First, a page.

Here at YJ HQ we use a lot of freelancers - obvious when you think about it,but it does pose certain challenges. The main issue is that the team is fluid, and that puts a greater emphasis on the team fit than normal - we simply can't afford for someone to spend three months getting used to the way we work.
To that end, the most important aspect when running a technical interview is not "can they code a bubble sorting algorithm in ten lines of Erlang", but "do they write code the same way we do, and if not, could they?"It's our workflow that keeps things running smoothly, and even if someone has a better idea, they need to bring the rest of the team along with them (inc. me) - we have no room for 'outsiders'.
We use git, and git-flow (albeit loosely); we review each others code using pull requests (albeit through BitBucket, not Github); we (by which I mean I) like verbose comments in code; we lint occasionally, but still argue about hanging parentheses. And so on.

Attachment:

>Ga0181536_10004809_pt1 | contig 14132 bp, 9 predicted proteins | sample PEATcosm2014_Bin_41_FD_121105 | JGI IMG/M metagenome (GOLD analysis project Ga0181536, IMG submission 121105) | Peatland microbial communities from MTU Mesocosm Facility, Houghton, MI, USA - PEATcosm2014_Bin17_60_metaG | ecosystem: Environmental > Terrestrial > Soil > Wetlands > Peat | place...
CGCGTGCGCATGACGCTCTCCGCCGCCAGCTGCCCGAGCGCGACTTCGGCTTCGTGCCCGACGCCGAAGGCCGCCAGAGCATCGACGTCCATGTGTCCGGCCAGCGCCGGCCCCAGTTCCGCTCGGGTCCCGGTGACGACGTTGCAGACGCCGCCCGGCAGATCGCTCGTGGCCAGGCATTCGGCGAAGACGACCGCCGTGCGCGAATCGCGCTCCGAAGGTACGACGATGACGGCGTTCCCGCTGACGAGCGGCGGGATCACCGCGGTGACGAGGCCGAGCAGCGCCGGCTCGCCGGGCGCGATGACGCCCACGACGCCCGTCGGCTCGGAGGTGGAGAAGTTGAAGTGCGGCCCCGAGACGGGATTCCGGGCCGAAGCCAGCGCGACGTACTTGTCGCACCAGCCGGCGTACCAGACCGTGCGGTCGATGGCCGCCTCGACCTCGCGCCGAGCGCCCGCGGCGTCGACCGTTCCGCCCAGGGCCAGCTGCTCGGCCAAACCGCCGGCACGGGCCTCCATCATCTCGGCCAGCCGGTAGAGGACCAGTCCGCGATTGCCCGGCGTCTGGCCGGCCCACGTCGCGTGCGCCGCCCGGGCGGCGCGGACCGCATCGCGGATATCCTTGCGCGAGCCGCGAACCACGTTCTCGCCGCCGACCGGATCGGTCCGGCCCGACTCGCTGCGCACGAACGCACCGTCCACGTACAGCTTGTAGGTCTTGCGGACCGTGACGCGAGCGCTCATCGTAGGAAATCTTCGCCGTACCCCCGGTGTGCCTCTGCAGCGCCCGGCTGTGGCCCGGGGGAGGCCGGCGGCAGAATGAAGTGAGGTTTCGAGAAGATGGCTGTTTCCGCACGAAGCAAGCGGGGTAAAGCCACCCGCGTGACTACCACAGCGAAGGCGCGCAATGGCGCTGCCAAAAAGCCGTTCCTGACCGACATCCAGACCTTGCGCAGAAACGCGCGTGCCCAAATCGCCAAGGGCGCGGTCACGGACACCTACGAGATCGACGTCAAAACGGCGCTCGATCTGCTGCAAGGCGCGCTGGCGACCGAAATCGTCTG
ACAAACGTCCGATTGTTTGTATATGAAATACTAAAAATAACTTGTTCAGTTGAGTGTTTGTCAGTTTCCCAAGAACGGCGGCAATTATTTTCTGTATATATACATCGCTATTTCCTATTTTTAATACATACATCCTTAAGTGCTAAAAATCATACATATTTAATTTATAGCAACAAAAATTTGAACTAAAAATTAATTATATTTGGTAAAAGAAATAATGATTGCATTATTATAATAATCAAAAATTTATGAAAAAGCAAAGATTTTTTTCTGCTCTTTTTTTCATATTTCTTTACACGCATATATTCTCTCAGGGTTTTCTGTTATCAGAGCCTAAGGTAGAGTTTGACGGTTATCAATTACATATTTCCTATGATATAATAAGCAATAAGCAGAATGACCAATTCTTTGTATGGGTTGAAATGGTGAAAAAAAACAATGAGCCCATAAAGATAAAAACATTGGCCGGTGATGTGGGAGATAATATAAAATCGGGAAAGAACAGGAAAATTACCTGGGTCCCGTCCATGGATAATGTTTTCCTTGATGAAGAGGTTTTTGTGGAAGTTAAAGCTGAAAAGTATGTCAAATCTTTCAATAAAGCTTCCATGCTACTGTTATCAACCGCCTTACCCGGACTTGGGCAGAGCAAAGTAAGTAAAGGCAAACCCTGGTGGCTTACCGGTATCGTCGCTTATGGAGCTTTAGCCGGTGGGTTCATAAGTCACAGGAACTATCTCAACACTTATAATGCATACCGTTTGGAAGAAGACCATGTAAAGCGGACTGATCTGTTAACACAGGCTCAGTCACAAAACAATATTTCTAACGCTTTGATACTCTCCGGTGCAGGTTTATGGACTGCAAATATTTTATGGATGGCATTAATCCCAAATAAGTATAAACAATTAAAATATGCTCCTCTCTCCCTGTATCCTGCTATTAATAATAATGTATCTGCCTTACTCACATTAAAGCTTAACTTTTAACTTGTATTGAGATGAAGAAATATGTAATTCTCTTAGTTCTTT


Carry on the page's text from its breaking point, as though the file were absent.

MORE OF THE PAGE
When someone joins the team, the first thing they will need to do is clone the main source repo, get it running, get the tests running, and then get stuck in.
And so we've decided to run our technical tests through our public repos on Github. We're going to post various issues that need fixing / amending, and people can apply by submitting a patch, via pull request. These are all projects that we've open sourced as we think people will benefit from - and none of the issues are fixing our (YJ) live issues - they're "just a bit of fun" as Rob Brydon might say - but they do give us a good idea of whether someone would fit within our workflow. They need to write code, comments and tests, get a Django app running locally, and understand git-flow.
The first one is here - https://github.com/yunojuno/django-trello-webhooks/issues/2
Let us know what you think.